“MRI findings showed inflammation in her muscles around her pelvic area and tummy and back plus fluid on both hips. Further tests to see what was causing it kept coming back inconclusive. Roisín became very unwell very quickly and was unable to walk or stand and even move in the bed. The constant tests and investigations from doctors from all departments in Crumlin kept coming back inconclusive and her pain continued to worsen. It was really frightening, and everyone was out of ideas until Roisín’s own Haematology consultant decided to treat her with an immoderacy drug. Amazingly, 48 hours later she was walking again. It all came back to the disease finding ways to attack her body.”
So, in the middle of February, Roisín travelled to Manchester. She would be there a minimum of six weeks enduring lymphodepleting chemotherapy to weaken her immune system so her own body didn’t destroy the CAR T-cell therapy cells. She did this for 4 days and had a 3-day break before receiving an infusion of her CAR T-cell therapy cells.
“The side effects of CAR T-cell therapy are quite harsh and she had a rough week after the infusion but then things started to settle down and she was only kept in hospital to monitor the side effects,” said Cora. “We got home the end of March and a couple of weeks later we found out that Roisín was in remission. Her team in Manchester gave her a 50% chance of this working and her never needing any other treatment. She is now 6-months post CAR T-cell therapy and doing really well. Doctors are happy with her and continue to monitor her. She has a compromised immune system, her body isn’t producing B-cells but it’s a known side effect of the treatment, and she is receiving IVIg for it every 3 weeks that gives her immune system a boost,” said Cora.
“Roisín is over the moon to be heading back to school and getting back to little bit of normality and a good quality of life that any 10-year-old deserves. Roisín has endured more than most kids her age after spending 6 years and 5 months of her 10 years fighting this battle, but she never complains. Roisín kept me going especially this time around. It was incredibly hard getting another cancer diagnosis in a worldwide pandemic. It was so hard having to travel to another country, not being able to have any visitors in hospital, enduring travel bans that stopped family seeing us in hospital and it was especially hard for her not being able to see her sister Ava. And yet, in all of this, Roisín is a very inspiring little girl with a vibrant personality and an infectious laugh that can only make you smile even when things were so tough.”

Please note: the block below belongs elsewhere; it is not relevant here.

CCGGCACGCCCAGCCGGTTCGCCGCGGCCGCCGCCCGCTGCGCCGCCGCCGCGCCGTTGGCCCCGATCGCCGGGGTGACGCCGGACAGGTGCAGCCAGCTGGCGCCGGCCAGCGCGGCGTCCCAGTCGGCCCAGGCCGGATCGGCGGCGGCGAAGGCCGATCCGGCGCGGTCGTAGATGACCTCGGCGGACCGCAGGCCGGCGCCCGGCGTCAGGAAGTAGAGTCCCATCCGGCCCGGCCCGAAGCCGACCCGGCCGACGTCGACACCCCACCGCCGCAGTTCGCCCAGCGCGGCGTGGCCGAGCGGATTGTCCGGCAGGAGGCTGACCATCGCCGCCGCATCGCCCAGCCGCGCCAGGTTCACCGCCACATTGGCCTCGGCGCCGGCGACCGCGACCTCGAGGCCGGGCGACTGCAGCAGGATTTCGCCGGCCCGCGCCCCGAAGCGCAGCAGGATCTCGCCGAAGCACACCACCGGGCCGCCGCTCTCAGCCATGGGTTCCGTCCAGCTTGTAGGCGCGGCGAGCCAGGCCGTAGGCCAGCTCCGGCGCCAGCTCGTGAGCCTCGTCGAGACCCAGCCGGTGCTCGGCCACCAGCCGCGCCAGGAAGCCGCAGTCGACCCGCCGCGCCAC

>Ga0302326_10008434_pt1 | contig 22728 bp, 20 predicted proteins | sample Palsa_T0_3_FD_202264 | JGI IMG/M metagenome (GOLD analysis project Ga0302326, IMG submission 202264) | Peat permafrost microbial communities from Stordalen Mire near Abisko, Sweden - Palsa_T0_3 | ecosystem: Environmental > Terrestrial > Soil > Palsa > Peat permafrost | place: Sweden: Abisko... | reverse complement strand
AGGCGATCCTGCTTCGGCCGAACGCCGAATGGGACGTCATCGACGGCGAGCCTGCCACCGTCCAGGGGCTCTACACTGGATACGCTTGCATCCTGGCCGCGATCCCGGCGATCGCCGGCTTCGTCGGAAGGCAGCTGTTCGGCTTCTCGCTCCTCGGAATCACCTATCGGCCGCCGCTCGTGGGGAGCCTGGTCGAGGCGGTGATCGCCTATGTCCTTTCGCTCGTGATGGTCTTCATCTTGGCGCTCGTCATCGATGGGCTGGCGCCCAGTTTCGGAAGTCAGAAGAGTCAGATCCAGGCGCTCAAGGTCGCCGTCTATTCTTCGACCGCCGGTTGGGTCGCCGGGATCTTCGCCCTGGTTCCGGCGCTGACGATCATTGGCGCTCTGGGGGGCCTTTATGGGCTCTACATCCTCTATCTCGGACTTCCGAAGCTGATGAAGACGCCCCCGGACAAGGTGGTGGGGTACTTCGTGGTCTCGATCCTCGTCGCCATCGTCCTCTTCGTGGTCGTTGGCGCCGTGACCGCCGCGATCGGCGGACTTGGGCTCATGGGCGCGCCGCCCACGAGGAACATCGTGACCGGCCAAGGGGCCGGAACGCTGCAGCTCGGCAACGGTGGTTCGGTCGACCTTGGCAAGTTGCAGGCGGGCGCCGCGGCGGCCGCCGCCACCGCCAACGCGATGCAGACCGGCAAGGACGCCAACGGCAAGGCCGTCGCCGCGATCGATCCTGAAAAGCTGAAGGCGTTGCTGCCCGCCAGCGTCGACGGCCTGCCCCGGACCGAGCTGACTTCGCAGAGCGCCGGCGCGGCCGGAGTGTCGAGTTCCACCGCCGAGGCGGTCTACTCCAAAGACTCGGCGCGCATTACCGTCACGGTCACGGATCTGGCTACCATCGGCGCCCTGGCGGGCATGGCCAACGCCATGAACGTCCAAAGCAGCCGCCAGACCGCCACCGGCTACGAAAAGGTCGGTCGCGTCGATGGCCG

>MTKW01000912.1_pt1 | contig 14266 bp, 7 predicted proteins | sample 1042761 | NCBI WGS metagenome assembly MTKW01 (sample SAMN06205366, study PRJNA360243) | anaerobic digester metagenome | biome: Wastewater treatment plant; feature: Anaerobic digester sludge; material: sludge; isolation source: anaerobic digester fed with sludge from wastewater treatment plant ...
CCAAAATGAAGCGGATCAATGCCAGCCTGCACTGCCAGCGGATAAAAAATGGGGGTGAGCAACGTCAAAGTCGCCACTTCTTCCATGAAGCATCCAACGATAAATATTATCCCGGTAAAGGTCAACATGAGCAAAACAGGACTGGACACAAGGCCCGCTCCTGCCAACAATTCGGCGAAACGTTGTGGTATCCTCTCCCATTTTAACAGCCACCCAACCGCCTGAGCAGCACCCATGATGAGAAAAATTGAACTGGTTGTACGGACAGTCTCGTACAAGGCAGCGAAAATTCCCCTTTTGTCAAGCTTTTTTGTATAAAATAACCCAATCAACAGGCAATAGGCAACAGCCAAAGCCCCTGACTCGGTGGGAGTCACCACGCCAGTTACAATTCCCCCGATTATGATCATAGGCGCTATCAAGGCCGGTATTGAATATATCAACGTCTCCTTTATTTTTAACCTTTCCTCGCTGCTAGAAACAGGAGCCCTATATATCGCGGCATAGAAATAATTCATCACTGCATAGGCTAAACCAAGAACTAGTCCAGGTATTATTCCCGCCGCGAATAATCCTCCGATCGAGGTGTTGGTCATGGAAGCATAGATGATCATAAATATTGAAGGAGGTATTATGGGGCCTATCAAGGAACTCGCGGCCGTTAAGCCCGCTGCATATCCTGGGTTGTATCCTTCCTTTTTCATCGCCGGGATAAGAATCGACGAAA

I have so many people to thank, the staff in the Paediatric ward in Clonmel who have never let us down and the Haematology team in Crumlin and staff of St. John’s Ward. I especially need to thank John Glynn from the Gavin Glynn Foundation who organised and made sure all our needs were meet in every way possible to travel to Manchester. He took on all my worries and let me concentrate on my child. A real unsung hero helping families like mine in the memory of his son Gavin. And thank you to all my family who are always there no questions. And to everyone who fundraised and donated to help us out… we are forever grateful.”